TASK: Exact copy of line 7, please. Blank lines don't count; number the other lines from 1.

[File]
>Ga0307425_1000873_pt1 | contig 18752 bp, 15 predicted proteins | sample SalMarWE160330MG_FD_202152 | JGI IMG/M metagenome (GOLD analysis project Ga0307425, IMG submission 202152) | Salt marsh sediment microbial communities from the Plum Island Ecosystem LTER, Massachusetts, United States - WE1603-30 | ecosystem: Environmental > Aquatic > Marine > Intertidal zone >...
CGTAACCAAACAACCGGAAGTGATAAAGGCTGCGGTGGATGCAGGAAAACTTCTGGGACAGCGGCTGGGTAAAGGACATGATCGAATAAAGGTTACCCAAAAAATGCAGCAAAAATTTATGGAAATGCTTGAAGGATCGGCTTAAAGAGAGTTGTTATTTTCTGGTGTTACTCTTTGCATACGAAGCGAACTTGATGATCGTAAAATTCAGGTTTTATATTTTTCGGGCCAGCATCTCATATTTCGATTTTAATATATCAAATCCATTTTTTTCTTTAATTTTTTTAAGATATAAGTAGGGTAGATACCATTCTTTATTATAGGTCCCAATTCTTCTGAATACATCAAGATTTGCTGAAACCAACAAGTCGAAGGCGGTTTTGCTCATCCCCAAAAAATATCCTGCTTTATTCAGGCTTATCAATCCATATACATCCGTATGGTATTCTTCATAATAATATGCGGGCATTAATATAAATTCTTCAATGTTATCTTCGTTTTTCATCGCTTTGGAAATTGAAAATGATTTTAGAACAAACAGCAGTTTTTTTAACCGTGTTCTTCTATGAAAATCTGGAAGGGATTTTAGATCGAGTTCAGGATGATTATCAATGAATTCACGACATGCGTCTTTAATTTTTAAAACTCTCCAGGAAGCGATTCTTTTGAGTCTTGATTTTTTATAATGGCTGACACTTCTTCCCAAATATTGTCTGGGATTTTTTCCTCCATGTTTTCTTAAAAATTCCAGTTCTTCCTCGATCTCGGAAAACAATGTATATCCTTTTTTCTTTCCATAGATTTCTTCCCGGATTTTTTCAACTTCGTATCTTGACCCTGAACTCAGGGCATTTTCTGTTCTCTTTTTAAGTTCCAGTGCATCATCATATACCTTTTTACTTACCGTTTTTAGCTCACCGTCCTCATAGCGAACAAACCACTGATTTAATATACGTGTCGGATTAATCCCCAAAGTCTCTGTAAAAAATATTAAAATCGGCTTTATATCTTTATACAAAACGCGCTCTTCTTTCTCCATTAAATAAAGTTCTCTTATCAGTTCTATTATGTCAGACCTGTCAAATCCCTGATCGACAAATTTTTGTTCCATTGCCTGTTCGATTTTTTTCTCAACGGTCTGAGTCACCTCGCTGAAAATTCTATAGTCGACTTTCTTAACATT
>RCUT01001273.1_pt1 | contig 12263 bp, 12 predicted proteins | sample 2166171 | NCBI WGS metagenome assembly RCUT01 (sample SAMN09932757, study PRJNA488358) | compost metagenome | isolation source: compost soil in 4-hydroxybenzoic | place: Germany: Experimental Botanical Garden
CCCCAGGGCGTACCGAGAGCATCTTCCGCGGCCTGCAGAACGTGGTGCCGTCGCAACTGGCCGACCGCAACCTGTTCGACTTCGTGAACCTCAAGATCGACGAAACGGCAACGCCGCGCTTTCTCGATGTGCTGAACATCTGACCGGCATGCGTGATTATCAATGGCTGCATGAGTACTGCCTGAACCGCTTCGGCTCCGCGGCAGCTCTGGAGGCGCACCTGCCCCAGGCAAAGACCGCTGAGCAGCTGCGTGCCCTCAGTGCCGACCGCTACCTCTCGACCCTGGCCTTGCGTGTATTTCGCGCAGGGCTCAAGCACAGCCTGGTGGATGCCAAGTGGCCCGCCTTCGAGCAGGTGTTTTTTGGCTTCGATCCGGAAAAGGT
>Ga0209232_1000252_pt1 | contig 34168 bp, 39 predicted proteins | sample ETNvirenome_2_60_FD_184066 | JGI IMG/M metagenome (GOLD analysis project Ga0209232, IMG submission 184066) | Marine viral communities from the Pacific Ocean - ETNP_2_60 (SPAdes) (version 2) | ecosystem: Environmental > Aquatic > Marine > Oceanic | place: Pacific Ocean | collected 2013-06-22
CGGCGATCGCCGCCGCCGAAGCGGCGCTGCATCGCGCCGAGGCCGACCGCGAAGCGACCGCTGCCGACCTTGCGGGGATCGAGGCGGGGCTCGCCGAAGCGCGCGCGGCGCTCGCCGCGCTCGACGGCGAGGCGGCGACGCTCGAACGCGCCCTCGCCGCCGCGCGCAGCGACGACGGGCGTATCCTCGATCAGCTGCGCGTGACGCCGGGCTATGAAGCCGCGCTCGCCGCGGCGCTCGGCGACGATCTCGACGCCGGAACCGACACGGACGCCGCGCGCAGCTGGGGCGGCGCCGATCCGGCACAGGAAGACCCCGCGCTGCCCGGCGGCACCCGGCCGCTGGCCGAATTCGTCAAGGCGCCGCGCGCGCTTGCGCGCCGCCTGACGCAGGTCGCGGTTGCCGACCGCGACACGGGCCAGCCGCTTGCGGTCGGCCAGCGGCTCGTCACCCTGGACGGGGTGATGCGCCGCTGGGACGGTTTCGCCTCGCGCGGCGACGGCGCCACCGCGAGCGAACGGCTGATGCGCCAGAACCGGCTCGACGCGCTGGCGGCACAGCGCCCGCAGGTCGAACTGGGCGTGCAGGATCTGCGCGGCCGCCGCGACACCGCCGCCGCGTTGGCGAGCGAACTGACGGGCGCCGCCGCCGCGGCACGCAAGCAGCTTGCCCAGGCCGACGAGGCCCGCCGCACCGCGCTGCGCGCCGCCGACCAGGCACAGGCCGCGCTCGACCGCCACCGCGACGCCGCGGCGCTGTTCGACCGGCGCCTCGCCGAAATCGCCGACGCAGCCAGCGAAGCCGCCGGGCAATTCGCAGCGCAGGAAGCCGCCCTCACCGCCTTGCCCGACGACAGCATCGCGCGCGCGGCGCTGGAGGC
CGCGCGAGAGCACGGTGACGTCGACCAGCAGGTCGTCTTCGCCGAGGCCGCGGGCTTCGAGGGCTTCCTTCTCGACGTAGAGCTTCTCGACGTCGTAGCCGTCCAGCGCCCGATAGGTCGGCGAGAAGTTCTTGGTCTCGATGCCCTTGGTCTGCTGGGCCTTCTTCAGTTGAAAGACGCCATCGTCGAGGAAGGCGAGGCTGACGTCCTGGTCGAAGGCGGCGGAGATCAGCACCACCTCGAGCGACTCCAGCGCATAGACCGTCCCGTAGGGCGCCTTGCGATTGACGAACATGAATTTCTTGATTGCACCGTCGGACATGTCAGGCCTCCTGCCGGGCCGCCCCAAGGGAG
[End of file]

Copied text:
CGCGCGAGAGCACGGTGACGTCGACCAGCAGGTCGTCTTCGCCGAGGCCGCGGGCTTCGAGGGCTTCCTTCTCGACGTAGAGCTTCTCGACGTCGTAGCCGTCCAGCGCCCGATAGGTCGGCGAGAAGTTCTTGGTCTCGATGCCCTTGGTCTGCTGGGCCTTCTTCAGTTGAAAGACGCCATCGTCGAGGAAGGCGAGGCTGACGTCCTGGTCGAAGGCGGCGGAGATCAGCACCACCTCGAGCGACTCCAGCGCATAGACCGTCCCGTAGGGCGCCTTGCGATTGACGAACATGAATTTCTTGATTGCACCGTCGGACATGTCAGGCCTCCTGCCGGGCCGCCCCAAGGGAG